sheet metal clips having a vertical portion extending upwardly and downwardly from opposing slots, each of said opposing slots engaging one of said horizontal flanges of said box section when the axis of said clip and box section are at about to each other, said upwardly extending vertical portion bending to a horizontal portion to engage the top of said formboard securing it against the top of said flanges, then bending to a substantially vertical upward portion and then bending to a substantially horizontal portion to provide uplift resistance when surrounded by concrete;

reinforcing mesh over the top of said clips; and

poured concrete above said formboard and engaging the upper portion of said clips.

2. The building deck structure of claim 1 wherein said formboard is selected from the group consisting of felted rock wool materials, moisture permeable gypsum, moisture impermeable gypsum and fiber glass.

3. The building deck structure of claim 2 wherein said formboard is gypsum formboard.

4. The building deck structure of claim 3 wherein said gypsum formboard is moisture impermeable.

5. The building deck structure of claim 1 wherein said concrete is selected from the group consisting of gypsum and Portland cement containing fillers.

6. The building deck structure of claim 1 wherein a synthetic organic polymer foam is placed on top of said formboard and said concrete poured over said foam.

7. The building deck structure of claim 6 wherein said foam is about 1 inch to about 6 inches thick.

8. The building deck structure of claim 6 wherein said formboard is water impermeable and said deck built up roofing membrane comprising alternate layers of roofing felt and hot asphalt with a waterproof wearing surface of tar and gravel on top is placed over said poured concrete.

12. The building deck structure of claim 1 wherein the spacing of said sheet metal structural shapes is about 12 inches to about 36 inches.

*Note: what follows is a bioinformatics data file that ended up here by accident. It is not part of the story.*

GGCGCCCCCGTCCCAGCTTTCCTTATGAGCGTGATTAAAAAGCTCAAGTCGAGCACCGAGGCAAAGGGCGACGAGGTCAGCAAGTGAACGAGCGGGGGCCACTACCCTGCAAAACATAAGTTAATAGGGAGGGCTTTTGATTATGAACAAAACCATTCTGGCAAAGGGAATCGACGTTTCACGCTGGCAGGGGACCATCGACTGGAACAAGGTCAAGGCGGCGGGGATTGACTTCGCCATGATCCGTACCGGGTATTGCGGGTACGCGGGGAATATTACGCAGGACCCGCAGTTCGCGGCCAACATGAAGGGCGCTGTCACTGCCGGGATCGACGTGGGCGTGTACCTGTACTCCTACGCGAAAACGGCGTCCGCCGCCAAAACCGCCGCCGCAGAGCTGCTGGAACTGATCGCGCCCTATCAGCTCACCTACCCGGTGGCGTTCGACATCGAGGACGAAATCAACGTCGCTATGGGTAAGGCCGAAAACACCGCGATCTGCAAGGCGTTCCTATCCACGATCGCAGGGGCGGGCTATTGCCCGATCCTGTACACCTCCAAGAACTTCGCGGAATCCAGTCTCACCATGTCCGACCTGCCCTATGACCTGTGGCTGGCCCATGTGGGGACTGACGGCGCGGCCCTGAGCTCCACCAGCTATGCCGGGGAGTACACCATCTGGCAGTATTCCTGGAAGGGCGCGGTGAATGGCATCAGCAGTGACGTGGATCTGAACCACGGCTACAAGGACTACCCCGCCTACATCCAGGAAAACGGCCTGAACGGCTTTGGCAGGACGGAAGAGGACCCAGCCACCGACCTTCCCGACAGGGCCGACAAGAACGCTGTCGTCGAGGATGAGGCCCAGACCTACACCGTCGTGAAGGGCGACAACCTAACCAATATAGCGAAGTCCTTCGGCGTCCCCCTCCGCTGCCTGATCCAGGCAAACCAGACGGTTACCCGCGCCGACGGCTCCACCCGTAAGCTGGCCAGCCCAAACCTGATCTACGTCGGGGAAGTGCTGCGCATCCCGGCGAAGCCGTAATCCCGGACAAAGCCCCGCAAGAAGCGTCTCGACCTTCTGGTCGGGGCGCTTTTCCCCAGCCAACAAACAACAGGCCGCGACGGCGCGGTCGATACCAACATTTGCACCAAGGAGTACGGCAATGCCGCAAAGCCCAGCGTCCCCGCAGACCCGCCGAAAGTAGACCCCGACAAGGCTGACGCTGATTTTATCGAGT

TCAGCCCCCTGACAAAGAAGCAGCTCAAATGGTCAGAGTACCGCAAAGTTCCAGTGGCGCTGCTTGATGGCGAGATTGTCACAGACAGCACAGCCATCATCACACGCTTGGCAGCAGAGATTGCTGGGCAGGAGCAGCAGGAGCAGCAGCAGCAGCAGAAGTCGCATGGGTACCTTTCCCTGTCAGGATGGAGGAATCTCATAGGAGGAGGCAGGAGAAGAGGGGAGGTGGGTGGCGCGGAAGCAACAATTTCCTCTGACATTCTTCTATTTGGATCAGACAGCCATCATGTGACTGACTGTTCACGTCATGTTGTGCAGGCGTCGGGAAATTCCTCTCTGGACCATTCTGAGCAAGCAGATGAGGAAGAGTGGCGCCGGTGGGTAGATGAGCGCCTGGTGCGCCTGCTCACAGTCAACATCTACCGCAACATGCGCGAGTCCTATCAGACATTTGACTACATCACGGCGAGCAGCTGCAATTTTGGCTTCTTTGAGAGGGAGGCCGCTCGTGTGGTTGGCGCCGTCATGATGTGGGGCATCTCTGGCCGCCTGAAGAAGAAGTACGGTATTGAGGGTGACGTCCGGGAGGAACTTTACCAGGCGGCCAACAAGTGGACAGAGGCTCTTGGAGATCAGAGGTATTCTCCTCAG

13. The building deck structure of claim 1 wherein said formboard has a thickness of about one-fourth inch to about 2 inches and said concrete has a thickness

Patent Citations
Cited PatentFiling datePublication dateApplicantTitle
US2002927 *Jun 24, 1931May 28, 1935Nat Gypsum CoBuilding construction
US2855869 *Nov 28, 1952Oct 14, 1958Erling BernerRoofs of buildings
US2900677 *Aug 11, 1954Aug 25, 1959Georgia Pacific Plywood CompanBoard securing means
US3282008 *Feb 14, 1963Nov 1, 1966Dow Chemical CoRoof structure
US3345246 *Jul 13, 1964Oct 3, 1967Dow Chemical CoLeveling base sheet for reroofing
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US3439464 *Apr 12, 1967Apr 22, 1969Powerlock Floors IncFloor and wall system
Referenced by
Citing PatentFiling datePublication dateApplicantTitle
US4120131 *Sep 3, 1976Oct 17, 1978Carroll Research, Inc.Building structure
US4870794 *Dec 9, 1988Oct 3, 1989National Gypsum CompanyClip for outwardly opening C-stud
US5025522 *Jan 25, 1990Jun 25, 1991Eskew Larry RBridge deck panel support system and method
US5359826 *Oct 26, 1992Nov 1, 1994Multuloc International Systems CorporationStructural framing member and prefabricated panel structure
US5644880 *Jun 7, 1995Jul 8, 1997Georgia-Pacific CorporationGypsum core faced with a fibrous mat
US5704179 *Jan 26, 1994Jan 6, 1998Georgia-Pacific CorporationFinishing and roof deck systems containing fibrous mat-faced gypsum boards
US5791109 *Nov 6, 1996Aug 11, 1998Georgia-Pacific CorporationGypsum board and finishing system containing same
US5930965 *Sep 23, 1997Aug 3, 1999Carver; Tommy LeeInsulated deck structure
US7049251Jan 21, 2003May 23, 2006Saint-Gobain Technical Fabrics Canada LtdFacing material with controlled porosity for construction boards
US7225590 *Jul 14, 2003Jun 5, 2007The Steel Network, Inc.Brick tie
US7300515Nov 16, 2005Nov 27, 2007Saint-Gobain Technical Fabrics Canada, LtdFacing material with controlled porosity for construction boards
US7300892Nov 16, 2005Nov 27, 2007Saint-Gobain Technical Fabrics Canada, Ltd.Facing material with controlled porosity for construction boards
US7797883 *Jan 6, 2009Sep 21, 2010Solarcity CorporationRoof support apparatus for solar panels
US7846278Oct 29, 2003Dec 7, 2010Saint-Gobain Technical Fabrics America, Inc.Methods of making smooth reinforced cementitious boards
US20130231019 *Apr 9, 2013Sep 5, 2013Jeffrey T. DinkelAsymmetrical Concrete Backerboard
Classifications
U.S. Classification52/309.17, 52/357, 52/710, 52/351, 52/335
International ClassificationE04D11/02, E04B7/00, E04D11/00
Cooperative ClassificationE04B7/00, E04D11/02
European ClassificationE04D11/02, E04B7/00
Legal Events
DateCodeEventDescription
Dec 13, 1982AS02Assignment of assignor's interest
Owner name: 237 MAPLE RD., BARRINGTON, IL. 60010
Effective date: 19820927
Owner name: CARROLL RESEARCH, INC.
Owner name: CARROLL, FRANK E.
Dec 13, 1982ASAssignment
Owner name: CARROLL, FRANK E.; 237 MAPLE RD., BARRINGTON, IL.
Free format text: ASSIGNMENT OF ASSIGNORS INTEREST.;ASSIGNOR:CARROLL RESEARCH, INC.;REEL/FRAME:004079/0516
Effective date: 19820927